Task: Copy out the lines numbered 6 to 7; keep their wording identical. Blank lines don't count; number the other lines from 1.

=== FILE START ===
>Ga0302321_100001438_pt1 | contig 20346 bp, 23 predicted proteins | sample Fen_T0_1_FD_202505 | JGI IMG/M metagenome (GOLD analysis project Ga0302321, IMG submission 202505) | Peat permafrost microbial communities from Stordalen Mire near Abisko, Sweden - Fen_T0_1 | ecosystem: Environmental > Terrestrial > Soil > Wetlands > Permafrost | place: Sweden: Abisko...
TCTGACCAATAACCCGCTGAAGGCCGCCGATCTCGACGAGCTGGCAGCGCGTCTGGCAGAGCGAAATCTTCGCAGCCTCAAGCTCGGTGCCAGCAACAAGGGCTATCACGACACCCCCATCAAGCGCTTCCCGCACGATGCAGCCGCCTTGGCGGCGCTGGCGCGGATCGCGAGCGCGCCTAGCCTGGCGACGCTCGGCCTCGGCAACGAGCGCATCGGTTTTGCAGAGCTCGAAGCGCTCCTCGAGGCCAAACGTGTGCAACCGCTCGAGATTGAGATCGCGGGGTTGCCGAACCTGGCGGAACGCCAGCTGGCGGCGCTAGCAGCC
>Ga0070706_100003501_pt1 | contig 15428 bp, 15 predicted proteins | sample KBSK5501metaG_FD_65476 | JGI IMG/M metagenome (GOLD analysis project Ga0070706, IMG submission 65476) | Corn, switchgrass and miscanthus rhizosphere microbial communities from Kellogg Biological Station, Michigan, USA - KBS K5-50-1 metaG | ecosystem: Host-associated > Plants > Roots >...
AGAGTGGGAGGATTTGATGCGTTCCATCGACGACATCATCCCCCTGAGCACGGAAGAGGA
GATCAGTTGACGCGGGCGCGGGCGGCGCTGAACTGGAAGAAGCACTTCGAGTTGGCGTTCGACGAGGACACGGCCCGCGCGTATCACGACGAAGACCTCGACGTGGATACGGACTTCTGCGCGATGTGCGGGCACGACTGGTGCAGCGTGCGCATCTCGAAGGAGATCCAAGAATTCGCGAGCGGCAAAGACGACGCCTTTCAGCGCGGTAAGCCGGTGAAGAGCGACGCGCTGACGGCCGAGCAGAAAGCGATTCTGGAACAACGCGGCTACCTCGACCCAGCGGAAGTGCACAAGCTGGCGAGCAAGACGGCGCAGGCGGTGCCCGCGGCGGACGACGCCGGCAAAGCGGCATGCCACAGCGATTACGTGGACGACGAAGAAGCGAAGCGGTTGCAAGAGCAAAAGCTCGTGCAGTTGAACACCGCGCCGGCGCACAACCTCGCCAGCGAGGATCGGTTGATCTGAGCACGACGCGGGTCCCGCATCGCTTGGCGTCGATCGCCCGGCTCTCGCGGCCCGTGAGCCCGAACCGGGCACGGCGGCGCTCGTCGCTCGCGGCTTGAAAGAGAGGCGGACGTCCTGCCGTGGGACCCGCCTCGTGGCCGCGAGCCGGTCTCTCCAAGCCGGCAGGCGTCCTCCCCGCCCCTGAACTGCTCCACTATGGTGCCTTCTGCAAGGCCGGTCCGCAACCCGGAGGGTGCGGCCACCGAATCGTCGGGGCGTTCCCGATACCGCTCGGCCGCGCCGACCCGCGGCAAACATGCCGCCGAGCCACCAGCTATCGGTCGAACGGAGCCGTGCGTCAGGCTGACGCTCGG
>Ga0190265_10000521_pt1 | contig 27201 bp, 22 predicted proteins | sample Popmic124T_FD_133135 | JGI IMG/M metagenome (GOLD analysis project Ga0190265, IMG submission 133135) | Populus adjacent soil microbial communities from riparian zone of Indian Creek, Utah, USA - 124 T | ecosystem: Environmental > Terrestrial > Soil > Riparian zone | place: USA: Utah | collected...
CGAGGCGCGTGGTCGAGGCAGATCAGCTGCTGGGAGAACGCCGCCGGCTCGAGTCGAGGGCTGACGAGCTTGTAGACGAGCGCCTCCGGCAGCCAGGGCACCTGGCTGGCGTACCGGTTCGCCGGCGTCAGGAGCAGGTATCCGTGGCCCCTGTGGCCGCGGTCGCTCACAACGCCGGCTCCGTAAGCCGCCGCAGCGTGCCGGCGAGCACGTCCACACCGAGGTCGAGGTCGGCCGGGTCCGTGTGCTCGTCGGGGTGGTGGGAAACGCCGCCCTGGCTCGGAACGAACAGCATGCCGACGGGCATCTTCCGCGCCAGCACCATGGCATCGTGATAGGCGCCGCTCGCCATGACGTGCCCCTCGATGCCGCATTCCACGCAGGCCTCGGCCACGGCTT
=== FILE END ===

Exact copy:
>Ga0190265_10000521_pt1 | contig 27201 bp, 22 predicted proteins | sample Popmic124T_FD_133135 | JGI IMG/M metagenome (GOLD analysis project Ga0190265, IMG submission 133135) | Populus adjacent soil microbial communities from riparian zone of Indian Creek, Utah, USA - 124 T | ecosystem: Environmental > Terrestrial > Soil > Riparian zone | place: USA: Utah | collected...
CGAGGCGCGTGGTCGAGGCAGATCAGCTGCTGGGAGAACGCCGCCGGCTCGAGTCGAGGGCTGACGAGCTTGTAGACGAGCGCCTCCGGCAGCCAGGGCACCTGGCTGGCGTACCGGTTCGCCGGCGTCAGGAGCAGGTATCCGTGGCCCCTGTGGCCGCGGTCGCTCACAACGCCGGCTCCGTAAGCCGCCGCAGCGTGCCGGCGAGCACGTCCACACCGAGGTCGAGGTCGGCCGGGTCCGTGTGCTCGTCGGGGTGGTGGGAAACGCCGCCCTGGCTCGGAACGAACAGCATGCCGACGGGCATCTTCCGCGCCAGCACCATGGCATCGTGATAGGCGCCGCTCGCCATGACGTGCCCCTCGATGCCGCATTCCACGCAGGCCTCGGCCACGGCTT